Toxicology (from the Greek words τοξικός - toxicos "poisonous" and logos) is a branch of biology, chemistry, and medicine concerned with the study of the adverse effects of chemicals on living organisms. It is the study of symptoms, mechanisms, treatments and detection of poisoning, especially the poisoning of people.
Dioscorides, a Greek physician in the court of the Roman emperor Nero, made the first attempt to classify plants according to their toxic and therapeutic effect. Ibn Wahshiya wrote the Book on Poisons in the 9th or 10th century.
Mathieu Orfila is considered to be the modern father of toxicology, having given the subject its first formal treatment in 1813 in his Traité des poisons, also called Toxicologie générale.
In 1850 Jean Stas gave the evidence that the Belgian Count Hypolyte Visart de Bocarmé killed his brother-in-law by poisoning with nicotine
Theophrastus Phillipus Auroleus Bombastus von Hohenheim (1493–1541) (also referred to as Paracelsus, from his belief that his studies were above or beyond the work of Celsus - a Roman physician from the first century) is also considered "the father" of toxicology. He is credited with the classic toxicology maxim, "Alle Dinge sind Gift und nichts ist ohne Gift; allein die Dosis macht, dass ein Ding kein Gift ist." which translates as, "All things are poison and nothing is without poison; only the dose makes a thing not a poison." This is often condensed to: "The dose makes the poison".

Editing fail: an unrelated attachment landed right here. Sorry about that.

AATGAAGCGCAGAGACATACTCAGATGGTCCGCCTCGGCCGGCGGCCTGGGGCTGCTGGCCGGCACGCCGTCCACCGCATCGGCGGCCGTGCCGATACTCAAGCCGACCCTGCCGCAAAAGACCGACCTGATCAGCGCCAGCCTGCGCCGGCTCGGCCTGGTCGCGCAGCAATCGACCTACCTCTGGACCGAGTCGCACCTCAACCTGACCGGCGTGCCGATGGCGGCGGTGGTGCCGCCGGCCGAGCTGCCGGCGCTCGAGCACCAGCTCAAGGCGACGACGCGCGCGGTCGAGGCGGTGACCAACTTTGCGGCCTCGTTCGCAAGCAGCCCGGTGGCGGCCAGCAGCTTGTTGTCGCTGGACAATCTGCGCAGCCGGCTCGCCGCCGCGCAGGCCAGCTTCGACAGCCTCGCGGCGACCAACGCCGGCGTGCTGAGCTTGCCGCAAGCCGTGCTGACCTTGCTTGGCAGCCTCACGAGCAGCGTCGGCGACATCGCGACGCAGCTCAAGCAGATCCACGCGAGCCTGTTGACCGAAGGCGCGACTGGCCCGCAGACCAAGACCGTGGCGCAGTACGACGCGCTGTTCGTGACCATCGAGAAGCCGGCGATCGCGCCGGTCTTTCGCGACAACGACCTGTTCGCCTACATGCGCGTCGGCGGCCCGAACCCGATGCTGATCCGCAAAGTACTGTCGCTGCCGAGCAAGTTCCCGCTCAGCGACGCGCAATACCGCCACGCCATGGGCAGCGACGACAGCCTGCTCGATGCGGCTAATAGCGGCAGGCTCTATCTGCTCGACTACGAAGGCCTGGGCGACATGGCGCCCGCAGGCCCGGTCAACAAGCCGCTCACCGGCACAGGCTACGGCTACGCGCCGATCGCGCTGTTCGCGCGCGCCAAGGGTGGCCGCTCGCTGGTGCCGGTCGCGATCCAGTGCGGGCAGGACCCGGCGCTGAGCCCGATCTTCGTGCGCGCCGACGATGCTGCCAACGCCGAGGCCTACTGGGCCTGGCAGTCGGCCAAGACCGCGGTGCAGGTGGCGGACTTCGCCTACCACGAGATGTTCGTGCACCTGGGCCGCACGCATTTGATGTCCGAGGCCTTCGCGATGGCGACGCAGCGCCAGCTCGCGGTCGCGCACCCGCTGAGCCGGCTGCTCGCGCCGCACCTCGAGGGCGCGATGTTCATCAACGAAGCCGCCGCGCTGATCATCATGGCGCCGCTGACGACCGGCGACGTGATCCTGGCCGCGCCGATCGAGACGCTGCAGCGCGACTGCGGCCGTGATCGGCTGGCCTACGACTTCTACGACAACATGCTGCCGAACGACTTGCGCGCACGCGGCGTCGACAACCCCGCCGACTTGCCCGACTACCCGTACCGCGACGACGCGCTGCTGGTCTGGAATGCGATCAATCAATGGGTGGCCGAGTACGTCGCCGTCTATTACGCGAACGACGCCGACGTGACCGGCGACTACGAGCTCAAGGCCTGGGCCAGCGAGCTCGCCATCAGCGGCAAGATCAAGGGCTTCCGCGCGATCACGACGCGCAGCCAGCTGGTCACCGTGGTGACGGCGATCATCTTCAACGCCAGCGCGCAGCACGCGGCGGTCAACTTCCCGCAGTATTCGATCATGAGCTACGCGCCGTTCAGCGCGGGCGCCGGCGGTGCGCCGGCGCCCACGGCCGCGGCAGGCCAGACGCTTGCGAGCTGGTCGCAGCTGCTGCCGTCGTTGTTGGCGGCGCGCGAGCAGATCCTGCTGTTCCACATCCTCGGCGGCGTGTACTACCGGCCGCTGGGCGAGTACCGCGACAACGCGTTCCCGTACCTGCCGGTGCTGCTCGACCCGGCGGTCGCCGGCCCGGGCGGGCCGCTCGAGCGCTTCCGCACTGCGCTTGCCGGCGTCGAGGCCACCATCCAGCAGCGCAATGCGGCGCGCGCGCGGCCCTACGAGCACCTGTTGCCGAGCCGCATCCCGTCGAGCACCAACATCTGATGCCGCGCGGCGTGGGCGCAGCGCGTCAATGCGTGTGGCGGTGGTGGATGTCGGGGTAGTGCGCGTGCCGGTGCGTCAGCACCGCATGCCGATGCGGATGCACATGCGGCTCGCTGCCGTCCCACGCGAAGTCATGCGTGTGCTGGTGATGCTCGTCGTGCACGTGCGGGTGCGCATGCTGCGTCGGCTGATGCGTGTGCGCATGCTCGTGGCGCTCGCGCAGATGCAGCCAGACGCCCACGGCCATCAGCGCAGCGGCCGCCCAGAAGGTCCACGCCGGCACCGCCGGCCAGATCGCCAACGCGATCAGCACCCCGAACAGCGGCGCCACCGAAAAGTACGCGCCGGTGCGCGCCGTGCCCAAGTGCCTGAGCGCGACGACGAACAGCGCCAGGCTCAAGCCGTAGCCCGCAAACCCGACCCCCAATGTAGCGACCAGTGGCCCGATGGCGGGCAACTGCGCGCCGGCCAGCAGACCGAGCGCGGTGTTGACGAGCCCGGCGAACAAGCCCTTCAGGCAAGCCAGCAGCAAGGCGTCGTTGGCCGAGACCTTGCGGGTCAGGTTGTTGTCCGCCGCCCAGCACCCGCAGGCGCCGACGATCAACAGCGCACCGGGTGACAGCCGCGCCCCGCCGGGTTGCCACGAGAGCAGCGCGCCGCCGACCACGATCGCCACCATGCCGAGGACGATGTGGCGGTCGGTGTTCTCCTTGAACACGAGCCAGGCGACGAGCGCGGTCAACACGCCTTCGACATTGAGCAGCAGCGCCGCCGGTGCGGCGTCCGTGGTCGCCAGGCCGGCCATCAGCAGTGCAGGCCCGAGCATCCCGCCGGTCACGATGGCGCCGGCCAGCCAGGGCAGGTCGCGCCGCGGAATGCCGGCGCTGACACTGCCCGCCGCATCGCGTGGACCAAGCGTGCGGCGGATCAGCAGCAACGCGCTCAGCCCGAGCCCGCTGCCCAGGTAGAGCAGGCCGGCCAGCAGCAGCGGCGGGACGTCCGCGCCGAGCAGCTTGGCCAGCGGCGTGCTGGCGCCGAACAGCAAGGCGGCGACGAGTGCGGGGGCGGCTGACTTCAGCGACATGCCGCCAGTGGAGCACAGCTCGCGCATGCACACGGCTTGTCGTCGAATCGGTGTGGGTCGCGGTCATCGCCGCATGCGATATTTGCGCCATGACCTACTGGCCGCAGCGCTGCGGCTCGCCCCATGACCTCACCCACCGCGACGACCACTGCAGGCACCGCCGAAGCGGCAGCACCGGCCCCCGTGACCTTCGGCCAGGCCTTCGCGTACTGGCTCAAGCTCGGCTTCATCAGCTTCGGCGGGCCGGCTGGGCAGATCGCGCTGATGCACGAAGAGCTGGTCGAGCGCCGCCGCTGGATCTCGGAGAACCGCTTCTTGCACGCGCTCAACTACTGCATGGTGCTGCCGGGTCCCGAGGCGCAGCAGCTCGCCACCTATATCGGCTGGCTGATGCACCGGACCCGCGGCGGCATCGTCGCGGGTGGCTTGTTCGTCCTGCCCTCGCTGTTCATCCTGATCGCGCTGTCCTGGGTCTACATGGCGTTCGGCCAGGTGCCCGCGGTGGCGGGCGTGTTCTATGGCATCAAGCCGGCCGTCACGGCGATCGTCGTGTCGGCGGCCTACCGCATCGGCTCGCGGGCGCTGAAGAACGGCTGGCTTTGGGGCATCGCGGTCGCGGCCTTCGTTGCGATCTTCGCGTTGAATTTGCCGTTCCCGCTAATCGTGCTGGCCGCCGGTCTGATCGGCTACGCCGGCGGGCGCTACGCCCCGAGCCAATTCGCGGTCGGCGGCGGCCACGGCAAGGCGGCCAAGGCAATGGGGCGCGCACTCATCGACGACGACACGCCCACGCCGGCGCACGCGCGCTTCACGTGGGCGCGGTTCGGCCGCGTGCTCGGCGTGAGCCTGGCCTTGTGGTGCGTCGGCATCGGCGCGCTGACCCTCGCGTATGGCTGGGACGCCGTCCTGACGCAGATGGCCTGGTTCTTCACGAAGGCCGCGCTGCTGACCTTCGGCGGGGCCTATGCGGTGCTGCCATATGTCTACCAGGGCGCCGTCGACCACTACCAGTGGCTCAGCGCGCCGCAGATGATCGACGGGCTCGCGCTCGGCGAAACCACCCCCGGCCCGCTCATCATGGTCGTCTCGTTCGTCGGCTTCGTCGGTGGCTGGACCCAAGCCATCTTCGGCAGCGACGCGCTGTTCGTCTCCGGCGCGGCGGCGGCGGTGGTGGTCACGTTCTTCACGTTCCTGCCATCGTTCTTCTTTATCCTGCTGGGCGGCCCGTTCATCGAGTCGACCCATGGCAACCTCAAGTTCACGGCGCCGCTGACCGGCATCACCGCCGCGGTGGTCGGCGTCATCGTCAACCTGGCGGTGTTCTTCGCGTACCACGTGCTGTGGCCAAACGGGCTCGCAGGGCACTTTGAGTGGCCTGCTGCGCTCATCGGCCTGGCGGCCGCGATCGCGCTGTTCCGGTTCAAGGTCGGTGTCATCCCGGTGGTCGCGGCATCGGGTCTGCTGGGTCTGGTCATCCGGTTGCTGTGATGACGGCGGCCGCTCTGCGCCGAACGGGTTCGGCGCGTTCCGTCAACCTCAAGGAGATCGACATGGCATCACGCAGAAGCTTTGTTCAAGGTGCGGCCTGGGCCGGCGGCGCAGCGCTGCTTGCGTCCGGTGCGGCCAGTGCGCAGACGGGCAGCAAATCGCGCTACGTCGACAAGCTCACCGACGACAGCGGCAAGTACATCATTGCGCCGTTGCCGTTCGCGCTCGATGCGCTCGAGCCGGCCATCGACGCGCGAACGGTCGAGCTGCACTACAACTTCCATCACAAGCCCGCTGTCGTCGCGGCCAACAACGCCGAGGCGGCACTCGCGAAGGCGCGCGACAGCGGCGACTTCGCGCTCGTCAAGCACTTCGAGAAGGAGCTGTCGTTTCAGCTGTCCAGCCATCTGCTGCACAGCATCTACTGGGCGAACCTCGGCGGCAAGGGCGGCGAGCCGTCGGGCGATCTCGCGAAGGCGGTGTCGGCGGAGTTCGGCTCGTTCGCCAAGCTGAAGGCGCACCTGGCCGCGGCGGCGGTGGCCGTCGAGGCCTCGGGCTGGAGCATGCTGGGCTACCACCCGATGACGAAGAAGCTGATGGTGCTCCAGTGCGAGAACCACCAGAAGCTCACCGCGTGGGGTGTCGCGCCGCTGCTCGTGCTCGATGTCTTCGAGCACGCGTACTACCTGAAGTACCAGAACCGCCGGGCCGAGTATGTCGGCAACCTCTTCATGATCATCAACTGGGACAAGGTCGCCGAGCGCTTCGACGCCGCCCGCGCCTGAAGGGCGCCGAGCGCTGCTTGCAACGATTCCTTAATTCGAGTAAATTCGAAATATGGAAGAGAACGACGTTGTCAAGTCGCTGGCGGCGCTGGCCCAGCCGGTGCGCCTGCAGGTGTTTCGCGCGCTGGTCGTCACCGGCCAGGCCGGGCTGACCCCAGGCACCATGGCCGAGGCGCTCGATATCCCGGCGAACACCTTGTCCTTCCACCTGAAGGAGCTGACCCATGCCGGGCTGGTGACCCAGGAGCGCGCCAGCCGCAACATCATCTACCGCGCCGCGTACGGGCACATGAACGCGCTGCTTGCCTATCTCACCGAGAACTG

The relationship between dose and its effects on the exposed organism is of high significance in toxicology. The chief criterion regarding the toxicity of a chemical is the dose, i.e. the amount of exposure to the substance. All substances are toxic under the right conditions. The term LD50 refers to the dose of a toxic substance that kills 50 percent of a test population (typically rats or other surrogates when the test concerns human toxicity). LD50 estimations in animals are no longer required for regulatory submissions as a part of pre-clinical development package.
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